Cuba and Bahamas Negotiate Maritime Boundaries
On June 10, 2009, a delegation of technical experts from various ministries, accompanied by a consultant on maritime delimitations met in Havana, Cuba.
They exchanged views and scientific and legal information that will form the framework for the determination of an equitable boundary between the parties in accordance with the relevant principles of international law, stated the Ministry.
Although the primary purpose of the negotiations to delimit a boundary, other areas of mutual interest were identified for discussions, many of which are mandated by the 1982 United Nations Convention on the Law of the Sea (UNCLOS) in the context of maritime delimitations, the Ministry said.
These include matters such as cooperation in search and rescue, the combating of illegal trafficking in drugs and migrants, technical cooperation in areas such as hydrography and maritime scientific research, and in the management of trans-boundary resources - fisheries, oil and gas deposits.
The recent meeting was the latest in a series of discussions on delimitation between The Bahamas and Cuba that began in the 1990s. A further round is scheduled to take place within months, the Ministry said.
“Both parties emphasised the long-standing links of friendship, respect and cooperation that exists between them, and it is within that framework that the parties hope to eventually conclude an agreement that would be mutually beneficial and acceptable,” the Ministry said.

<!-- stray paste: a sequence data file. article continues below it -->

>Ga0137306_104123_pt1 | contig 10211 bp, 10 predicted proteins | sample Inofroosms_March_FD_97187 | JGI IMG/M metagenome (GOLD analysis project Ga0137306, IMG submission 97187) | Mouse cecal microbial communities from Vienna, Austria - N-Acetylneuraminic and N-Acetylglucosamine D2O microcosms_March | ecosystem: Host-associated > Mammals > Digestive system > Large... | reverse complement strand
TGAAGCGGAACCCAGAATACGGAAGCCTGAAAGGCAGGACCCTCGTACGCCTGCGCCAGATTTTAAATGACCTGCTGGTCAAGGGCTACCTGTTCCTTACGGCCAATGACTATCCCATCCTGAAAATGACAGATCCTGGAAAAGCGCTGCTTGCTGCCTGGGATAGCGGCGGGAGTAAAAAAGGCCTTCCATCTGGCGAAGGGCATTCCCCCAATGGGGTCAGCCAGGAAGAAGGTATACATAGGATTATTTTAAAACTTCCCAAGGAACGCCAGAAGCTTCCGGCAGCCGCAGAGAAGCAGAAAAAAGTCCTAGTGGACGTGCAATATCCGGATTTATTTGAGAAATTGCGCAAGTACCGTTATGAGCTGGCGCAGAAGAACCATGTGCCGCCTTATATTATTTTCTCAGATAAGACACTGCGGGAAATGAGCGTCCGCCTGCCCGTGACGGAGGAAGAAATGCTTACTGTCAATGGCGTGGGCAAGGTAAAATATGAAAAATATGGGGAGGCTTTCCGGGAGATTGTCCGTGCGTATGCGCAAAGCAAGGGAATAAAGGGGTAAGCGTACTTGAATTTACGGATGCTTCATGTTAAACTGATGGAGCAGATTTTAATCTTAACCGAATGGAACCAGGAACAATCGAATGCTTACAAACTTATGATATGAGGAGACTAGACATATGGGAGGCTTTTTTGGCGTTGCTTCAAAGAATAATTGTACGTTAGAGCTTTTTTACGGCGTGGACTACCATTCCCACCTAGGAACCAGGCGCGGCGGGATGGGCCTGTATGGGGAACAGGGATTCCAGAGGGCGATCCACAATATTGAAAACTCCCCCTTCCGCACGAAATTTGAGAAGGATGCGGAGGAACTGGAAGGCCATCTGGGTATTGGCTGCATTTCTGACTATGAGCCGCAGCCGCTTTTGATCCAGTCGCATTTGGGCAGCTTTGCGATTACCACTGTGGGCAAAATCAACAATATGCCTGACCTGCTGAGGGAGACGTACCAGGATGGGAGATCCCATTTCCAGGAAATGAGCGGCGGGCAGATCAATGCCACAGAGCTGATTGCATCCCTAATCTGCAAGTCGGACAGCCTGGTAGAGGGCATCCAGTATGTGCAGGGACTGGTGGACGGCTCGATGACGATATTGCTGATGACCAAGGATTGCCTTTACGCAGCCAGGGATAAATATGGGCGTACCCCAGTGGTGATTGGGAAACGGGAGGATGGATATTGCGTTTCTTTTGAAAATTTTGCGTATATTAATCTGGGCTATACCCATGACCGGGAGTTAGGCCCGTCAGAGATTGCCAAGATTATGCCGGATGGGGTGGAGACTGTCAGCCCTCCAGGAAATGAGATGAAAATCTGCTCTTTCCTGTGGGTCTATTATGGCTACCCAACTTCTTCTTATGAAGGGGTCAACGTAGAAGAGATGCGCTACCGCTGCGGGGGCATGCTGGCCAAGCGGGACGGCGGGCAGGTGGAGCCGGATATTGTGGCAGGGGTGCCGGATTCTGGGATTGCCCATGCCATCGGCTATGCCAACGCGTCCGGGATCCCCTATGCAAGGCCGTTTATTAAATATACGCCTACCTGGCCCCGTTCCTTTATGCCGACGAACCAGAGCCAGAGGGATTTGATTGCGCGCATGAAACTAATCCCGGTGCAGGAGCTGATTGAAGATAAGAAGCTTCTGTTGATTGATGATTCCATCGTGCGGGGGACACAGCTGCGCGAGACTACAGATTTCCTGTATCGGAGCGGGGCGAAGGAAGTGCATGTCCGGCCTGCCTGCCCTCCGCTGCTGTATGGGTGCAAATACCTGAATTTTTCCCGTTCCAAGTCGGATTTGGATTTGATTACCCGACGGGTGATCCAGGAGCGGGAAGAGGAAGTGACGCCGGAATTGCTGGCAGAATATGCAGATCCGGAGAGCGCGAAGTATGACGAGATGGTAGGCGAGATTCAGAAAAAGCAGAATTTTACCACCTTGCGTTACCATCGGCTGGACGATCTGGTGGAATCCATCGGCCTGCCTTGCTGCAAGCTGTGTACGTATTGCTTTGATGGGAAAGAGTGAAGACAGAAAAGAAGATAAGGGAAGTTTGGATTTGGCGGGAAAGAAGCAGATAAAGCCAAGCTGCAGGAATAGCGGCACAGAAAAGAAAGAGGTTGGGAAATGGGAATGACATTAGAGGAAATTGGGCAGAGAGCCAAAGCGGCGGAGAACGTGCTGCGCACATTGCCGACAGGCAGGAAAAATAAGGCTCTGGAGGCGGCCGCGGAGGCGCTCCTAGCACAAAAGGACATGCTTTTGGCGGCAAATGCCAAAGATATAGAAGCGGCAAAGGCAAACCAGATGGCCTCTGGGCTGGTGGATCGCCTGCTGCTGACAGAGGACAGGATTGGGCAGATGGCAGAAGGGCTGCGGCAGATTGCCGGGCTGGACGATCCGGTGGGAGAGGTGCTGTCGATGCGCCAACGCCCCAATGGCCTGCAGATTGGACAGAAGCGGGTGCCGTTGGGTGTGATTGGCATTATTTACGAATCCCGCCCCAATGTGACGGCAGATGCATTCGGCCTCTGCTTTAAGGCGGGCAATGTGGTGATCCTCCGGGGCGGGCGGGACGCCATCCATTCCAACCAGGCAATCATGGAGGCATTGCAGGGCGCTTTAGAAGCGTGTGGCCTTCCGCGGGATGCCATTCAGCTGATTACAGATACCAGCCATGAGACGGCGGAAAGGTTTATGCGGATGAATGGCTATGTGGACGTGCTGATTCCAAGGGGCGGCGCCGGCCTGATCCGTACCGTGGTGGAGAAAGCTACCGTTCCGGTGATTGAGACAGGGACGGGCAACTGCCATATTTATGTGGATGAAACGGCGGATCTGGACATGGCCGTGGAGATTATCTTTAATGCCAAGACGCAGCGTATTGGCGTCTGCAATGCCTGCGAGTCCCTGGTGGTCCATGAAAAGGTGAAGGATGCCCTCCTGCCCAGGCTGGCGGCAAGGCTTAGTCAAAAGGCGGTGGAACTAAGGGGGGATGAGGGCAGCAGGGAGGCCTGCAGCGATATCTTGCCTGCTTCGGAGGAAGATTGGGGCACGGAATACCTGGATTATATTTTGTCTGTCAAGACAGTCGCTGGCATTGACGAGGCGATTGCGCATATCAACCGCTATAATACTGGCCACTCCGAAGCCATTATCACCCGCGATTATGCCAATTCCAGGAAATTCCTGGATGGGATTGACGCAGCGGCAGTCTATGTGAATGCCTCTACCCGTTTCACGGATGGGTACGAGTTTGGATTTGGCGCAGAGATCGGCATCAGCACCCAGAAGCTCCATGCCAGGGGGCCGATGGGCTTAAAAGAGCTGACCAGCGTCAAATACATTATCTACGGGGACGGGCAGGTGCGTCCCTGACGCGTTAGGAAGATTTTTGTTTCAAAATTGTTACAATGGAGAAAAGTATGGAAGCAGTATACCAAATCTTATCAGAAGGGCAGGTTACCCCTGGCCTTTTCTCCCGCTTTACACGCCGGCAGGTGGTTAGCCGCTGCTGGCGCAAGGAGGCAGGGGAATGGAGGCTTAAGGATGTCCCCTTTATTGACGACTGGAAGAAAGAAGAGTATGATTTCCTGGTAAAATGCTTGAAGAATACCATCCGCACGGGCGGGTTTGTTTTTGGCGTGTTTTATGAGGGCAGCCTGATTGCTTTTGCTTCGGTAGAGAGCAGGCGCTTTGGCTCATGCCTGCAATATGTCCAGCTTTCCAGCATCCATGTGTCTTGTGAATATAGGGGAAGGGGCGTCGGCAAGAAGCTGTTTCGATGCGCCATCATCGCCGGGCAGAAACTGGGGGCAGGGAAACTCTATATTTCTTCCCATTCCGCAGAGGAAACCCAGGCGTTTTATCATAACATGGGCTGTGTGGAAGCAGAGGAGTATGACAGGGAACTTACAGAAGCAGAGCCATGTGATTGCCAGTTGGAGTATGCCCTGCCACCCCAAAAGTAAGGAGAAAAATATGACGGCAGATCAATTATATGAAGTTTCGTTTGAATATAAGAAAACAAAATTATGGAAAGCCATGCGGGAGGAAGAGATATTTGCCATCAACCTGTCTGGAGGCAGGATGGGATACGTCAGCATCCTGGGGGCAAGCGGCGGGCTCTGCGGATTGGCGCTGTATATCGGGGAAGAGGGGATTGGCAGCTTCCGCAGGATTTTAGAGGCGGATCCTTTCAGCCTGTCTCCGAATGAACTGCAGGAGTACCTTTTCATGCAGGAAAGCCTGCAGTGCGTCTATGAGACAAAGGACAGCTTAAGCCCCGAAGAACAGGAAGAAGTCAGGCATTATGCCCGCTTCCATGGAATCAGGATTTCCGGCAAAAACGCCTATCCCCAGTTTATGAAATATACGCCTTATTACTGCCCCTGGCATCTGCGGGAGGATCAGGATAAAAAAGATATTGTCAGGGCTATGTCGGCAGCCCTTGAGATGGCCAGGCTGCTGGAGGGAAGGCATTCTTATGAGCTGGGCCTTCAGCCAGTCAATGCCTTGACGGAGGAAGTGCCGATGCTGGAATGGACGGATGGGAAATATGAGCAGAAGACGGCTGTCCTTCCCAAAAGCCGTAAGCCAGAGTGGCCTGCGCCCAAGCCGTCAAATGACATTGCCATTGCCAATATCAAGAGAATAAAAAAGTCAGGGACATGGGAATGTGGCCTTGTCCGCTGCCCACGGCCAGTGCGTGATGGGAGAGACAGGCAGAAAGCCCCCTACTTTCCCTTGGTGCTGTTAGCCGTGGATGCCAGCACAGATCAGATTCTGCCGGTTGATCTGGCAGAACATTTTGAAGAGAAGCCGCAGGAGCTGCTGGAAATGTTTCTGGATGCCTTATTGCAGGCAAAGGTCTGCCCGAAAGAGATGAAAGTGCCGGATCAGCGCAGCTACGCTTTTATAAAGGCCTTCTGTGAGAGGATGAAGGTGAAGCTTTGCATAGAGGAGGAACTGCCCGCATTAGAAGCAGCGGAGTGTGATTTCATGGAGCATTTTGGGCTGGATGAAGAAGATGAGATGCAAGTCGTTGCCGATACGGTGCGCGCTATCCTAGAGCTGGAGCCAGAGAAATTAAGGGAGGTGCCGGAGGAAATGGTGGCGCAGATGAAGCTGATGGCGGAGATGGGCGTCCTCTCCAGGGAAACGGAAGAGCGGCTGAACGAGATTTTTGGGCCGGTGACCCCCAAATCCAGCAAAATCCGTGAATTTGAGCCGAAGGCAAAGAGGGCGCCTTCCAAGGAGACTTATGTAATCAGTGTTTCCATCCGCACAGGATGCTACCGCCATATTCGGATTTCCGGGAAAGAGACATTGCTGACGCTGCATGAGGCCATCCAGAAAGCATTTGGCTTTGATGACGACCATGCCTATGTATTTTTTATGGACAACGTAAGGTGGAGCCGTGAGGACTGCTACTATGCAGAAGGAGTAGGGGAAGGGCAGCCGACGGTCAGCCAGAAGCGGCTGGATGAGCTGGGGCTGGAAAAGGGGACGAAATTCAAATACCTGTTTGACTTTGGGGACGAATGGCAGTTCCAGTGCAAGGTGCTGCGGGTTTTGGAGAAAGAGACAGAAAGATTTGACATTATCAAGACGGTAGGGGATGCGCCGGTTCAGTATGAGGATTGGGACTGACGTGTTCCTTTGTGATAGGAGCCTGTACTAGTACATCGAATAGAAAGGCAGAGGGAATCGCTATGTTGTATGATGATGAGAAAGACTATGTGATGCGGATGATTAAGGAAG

The issue of maritime delimitation has taken on new importance for The Bahamas following the proclamation of straight archipelagic baselines in December 2008, the Ministry said.
These have been deposited with the United Nations, as required by UNCLOS, and enacted into domestic law by the Archipelagic Waters and Maritime Jurisdiction (Archipelagic Baselines) Order.
“This means that the baseline from which the different maritime zones of The Bahamas are now to be measured is a line encircling all the islands and cays of the Bahamian archipelago, as opposed to the low-water mark around the individual islands,” said the Ministry.
“Naturally, where those maritime zones overlap with those of neighbouring states, UNCLOS requires the parties to agree their boundaries by negotiations or otherwise according to international law.”
Other neighbouring states with which The Bahamas will eventually pursue boundary negotiations include the United States, the United Kingdom (on behalf of the Turks & Caicos Islands) and Haiti.
Source: South Florida Caribbean News